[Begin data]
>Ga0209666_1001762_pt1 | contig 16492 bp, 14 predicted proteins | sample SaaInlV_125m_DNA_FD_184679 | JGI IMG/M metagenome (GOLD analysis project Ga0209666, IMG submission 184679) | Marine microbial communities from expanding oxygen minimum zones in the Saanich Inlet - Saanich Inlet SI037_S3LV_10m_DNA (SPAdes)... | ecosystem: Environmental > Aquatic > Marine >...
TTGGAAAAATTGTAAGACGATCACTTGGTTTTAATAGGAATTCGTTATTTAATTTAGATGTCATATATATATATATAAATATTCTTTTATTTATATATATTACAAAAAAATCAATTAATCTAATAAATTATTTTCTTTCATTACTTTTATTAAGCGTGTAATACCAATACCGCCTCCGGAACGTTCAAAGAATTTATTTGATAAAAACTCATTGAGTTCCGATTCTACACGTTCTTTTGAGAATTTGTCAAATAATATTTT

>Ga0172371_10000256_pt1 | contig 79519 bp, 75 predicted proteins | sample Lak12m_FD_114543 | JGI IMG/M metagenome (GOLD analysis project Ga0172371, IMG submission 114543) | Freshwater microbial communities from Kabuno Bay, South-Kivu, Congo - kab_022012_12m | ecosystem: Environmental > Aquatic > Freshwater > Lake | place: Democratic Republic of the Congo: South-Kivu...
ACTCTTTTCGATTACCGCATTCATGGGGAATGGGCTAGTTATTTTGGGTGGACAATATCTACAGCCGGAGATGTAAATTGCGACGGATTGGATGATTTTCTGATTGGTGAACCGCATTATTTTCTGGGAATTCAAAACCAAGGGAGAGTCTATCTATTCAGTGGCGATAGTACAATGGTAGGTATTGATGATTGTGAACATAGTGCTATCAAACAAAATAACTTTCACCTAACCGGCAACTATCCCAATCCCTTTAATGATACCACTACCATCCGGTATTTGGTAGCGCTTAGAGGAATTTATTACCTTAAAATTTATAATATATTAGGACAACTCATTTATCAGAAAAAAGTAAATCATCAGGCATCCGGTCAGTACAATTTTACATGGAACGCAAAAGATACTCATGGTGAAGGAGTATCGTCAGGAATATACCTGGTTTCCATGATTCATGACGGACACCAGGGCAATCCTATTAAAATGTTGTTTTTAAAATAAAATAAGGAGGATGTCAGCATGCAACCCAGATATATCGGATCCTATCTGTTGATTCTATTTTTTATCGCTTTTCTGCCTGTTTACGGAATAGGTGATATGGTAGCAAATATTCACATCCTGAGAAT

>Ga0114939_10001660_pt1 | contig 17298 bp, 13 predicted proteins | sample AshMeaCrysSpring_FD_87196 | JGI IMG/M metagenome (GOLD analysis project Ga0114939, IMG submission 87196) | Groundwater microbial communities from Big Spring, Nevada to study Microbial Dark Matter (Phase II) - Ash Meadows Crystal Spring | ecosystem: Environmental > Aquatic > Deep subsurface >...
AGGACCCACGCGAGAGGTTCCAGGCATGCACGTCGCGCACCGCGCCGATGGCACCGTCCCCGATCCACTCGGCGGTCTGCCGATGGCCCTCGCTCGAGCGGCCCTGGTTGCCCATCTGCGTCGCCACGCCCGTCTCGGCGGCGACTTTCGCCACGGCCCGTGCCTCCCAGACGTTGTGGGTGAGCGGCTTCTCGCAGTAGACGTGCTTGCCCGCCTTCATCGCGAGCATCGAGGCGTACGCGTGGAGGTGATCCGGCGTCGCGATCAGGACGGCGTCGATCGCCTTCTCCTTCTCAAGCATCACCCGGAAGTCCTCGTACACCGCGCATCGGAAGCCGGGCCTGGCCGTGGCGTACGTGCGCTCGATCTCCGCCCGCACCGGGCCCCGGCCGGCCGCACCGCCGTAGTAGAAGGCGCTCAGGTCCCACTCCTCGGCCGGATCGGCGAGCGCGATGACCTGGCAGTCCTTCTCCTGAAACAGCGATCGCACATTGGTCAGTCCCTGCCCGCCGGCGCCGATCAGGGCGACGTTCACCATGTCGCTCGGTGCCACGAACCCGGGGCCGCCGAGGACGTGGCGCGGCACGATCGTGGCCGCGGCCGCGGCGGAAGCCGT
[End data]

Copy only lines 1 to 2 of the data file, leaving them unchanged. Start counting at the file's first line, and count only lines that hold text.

>Ga0209666_1001762_pt1 | contig 16492 bp, 14 predicted proteins | sample SaaInlV_125m_DNA_FD_184679 | JGI IMG/M metagenome (GOLD analysis project Ga0209666, IMG submission 184679) | Marine microbial communities from expanding oxygen minimum zones in the Saanich Inlet - Saanich Inlet SI037_S3LV_10m_DNA (SPAdes)... | ecosystem: Environmental > Aquatic > Marine >...
TTGGAAAAATTGTAAGACGATCACTTGGTTTTAATAGGAATTCGTTATTTAATTTAGATGTCATATATATATATATAAATATTCTTTTATTTATATATATTACAAAAAAATCAATTAATCTAATAAATTATTTTCTTTCATTACTTTTATTAAGCGTGTAATACCAATACCGCCTCCGGAACGTTCAAAGAATTTATTTGATAAAAACTCATTGAGTTCCGATTCTACACGTTCTTTTGAGAATTTGTCAAATAATATTTT